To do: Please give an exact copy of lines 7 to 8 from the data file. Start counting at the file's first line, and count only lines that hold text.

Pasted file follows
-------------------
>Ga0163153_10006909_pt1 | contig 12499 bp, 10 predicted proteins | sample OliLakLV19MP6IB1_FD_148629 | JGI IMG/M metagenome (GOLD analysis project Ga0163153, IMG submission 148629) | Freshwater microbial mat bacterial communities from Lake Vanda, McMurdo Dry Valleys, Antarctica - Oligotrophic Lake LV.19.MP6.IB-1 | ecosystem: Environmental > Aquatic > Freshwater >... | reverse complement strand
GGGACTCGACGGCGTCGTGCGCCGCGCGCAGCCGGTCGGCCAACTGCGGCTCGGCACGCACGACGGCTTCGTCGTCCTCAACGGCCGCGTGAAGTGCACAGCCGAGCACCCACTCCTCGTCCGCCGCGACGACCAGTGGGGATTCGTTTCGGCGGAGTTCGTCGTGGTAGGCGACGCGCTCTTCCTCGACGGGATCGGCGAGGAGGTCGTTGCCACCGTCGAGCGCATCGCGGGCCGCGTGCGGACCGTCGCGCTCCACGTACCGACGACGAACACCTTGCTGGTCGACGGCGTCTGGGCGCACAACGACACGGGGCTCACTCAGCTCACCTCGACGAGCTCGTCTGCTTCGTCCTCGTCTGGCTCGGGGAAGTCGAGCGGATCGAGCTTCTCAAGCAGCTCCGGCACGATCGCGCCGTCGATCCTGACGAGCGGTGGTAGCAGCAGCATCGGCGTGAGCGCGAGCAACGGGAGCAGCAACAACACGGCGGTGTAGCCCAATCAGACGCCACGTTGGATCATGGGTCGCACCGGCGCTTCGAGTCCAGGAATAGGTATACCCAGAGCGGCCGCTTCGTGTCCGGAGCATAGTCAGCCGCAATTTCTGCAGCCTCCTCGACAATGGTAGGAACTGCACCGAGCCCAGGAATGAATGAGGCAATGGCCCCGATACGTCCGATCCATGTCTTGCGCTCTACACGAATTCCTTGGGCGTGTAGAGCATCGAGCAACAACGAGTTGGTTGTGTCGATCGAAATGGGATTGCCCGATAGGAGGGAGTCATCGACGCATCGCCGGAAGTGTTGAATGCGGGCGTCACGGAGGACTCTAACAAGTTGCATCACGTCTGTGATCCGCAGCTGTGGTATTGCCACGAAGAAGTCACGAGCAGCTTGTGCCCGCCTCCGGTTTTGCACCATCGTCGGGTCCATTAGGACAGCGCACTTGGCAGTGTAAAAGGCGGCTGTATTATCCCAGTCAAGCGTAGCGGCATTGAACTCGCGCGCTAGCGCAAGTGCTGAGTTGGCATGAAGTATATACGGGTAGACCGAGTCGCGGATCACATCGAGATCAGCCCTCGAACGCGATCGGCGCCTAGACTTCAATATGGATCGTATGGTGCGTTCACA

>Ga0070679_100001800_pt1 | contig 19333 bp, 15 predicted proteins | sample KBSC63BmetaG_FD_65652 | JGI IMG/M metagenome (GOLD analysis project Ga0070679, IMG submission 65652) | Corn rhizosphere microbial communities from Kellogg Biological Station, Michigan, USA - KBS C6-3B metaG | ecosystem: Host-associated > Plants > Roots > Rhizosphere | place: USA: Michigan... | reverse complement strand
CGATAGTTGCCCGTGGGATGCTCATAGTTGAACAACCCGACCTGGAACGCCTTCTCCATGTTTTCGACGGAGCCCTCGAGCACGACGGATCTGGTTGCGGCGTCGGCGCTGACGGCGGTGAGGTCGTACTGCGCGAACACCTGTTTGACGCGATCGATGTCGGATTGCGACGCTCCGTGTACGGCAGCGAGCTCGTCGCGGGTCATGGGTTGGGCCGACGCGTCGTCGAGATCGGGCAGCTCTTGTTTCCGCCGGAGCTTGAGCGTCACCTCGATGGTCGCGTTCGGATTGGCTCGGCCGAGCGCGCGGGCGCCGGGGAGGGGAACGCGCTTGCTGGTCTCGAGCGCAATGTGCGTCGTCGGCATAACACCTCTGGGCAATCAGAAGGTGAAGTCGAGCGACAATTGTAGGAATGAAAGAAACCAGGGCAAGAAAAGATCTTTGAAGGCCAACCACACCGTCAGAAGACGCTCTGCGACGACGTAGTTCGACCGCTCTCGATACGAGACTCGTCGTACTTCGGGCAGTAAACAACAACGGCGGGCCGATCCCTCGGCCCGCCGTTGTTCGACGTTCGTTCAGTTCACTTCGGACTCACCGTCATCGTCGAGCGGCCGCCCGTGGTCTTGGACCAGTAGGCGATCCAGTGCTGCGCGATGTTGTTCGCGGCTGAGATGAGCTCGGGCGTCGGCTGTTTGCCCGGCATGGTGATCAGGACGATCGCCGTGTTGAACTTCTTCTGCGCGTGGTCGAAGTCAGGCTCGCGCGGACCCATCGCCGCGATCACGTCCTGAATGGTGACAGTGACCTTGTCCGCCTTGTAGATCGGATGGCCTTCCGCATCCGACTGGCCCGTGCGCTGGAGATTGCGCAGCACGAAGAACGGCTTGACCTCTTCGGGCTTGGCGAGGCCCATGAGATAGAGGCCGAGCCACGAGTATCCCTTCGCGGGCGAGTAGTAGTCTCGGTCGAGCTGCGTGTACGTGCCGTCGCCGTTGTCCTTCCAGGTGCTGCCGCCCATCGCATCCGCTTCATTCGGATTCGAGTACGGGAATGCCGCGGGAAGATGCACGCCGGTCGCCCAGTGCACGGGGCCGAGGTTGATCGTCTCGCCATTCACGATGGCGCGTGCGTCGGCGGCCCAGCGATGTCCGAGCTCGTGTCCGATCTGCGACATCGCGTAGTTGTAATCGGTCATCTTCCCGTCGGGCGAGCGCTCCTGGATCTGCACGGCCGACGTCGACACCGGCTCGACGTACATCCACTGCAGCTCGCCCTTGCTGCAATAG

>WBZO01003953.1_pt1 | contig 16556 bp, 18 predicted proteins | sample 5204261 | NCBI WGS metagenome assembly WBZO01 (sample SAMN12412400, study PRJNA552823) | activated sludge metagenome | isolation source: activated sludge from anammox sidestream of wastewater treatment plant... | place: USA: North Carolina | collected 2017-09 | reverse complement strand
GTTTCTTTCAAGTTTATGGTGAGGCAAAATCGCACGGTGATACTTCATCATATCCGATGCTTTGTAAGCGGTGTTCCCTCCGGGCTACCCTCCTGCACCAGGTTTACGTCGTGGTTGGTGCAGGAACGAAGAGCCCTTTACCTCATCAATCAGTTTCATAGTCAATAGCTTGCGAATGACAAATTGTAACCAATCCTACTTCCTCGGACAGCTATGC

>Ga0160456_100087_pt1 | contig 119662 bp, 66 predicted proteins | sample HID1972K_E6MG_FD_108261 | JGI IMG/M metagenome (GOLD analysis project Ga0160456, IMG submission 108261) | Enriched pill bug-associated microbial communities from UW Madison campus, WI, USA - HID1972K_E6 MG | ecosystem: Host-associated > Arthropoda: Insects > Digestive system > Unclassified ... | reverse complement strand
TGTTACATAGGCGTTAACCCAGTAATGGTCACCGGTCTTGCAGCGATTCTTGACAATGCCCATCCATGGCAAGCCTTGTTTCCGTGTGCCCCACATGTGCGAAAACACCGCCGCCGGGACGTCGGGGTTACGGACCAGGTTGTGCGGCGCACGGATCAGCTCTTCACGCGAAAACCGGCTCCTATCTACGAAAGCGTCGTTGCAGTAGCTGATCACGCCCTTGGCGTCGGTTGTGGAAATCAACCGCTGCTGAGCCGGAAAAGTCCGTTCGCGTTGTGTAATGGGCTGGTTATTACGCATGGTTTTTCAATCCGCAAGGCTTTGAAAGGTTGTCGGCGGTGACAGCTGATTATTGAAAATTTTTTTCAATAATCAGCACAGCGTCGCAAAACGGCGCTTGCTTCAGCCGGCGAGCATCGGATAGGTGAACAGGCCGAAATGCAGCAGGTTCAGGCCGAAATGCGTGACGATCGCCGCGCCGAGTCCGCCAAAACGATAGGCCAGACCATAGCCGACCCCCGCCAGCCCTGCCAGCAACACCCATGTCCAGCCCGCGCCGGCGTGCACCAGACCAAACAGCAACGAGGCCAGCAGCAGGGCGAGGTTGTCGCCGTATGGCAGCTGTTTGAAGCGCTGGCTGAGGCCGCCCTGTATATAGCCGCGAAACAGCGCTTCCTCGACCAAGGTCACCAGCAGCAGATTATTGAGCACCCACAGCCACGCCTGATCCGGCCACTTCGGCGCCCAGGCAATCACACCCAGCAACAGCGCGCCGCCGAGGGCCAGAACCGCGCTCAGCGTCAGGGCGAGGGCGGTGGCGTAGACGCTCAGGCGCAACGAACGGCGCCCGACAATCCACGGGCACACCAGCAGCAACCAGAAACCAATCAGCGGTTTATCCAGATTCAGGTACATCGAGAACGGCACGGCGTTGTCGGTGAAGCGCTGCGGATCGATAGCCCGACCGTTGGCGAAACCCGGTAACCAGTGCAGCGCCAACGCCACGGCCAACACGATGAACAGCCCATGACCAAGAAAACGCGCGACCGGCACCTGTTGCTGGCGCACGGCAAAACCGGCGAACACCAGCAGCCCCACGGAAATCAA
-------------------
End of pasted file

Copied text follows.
>Ga0160456_100087_pt1 | contig 119662 bp, 66 predicted proteins | sample HID1972K_E6MG_FD_108261 | JGI IMG/M metagenome (GOLD analysis project Ga0160456, IMG submission 108261) | Enriched pill bug-associated microbial communities from UW Madison campus, WI, USA - HID1972K_E6 MG | ecosystem: Host-associated > Arthropoda: Insects > Digestive system > Unclassified ... | reverse complement strand
TGTTACATAGGCGTTAACCCAGTAATGGTCACCGGTCTTGCAGCGATTCTTGACAATGCCCATCCATGGCAAGCCTTGTTTCCGTGTGCCCCACATGTGCGAAAACACCGCCGCCGGGACGTCGGGGTTACGGACCAGGTTGTGCGGCGCACGGATCAGCTCTTCACGCGAAAACCGGCTCCTATCTACGAAAGCGTCGTTGCAGTAGCTGATCACGCCCTTGGCGTCGGTTGTGGAAATCAACCGCTGCTGAGCCGGAAAAGTCCGTTCGCGTTGTGTAATGGGCTGGTTATTACGCATGGTTTTTCAATCCGCAAGGCTTTGAAAGGTTGTCGGCGGTGACAGCTGATTATTGAAAATTTTTTTCAATAATCAGCACAGCGTCGCAAAACGGCGCTTGCTTCAGCCGGCGAGCATCGGATAGGTGAACAGGCCGAAATGCAGCAGGTTCAGGCCGAAATGCGTGACGATCGCCGCGCCGAGTCCGCCAAAACGATAGGCCAGACCATAGCCGACCCCCGCCAGCCCTGCCAGCAACACCCATGTCCAGCCCGCGCCGGCGTGCACCAGACCAAACAGCAACGAGGCCAGCAGCAGGGCGAGGTTGTCGCCGTATGGCAGCTGTTTGAAGCGCTGGCTGAGGCCGCCCTGTATATAGCCGCGAAACAGCGCTTCCTCGACCAAGGTCACCAGCAGCAGATTATTGAGCACCCACAGCCACGCCTGATCCGGCCACTTCGGCGCCCAGGCAATCACACCCAGCAACAGCGCGCCGCCGAGGGCCAGAACCGCGCTCAGCGTCAGGGCGAGGGCGGTGGCGTAGACGCTCAGGCGCAACGAACGGCGCCCGACAATCCACGGGCACACCAGCAGCAACCAGAAACCAATCAGCGGTTTATCCAGATTCAGGTACATCGAGAACGGCACGGCGTTGTCGGTGAAGCGCTGCGGATCGATAGCCCGACCGTTGGCGAAACCCGGTAACCAGTGCAGCGCCAACGCCACGGCCAACACGATGAACAGCCCATGACCAAGAAAACGCGCGACCGGCACCTGTTGCTGGCGCACGGCAAAACCGGCGAACACCAGCAGCCCCACGGAAATCAA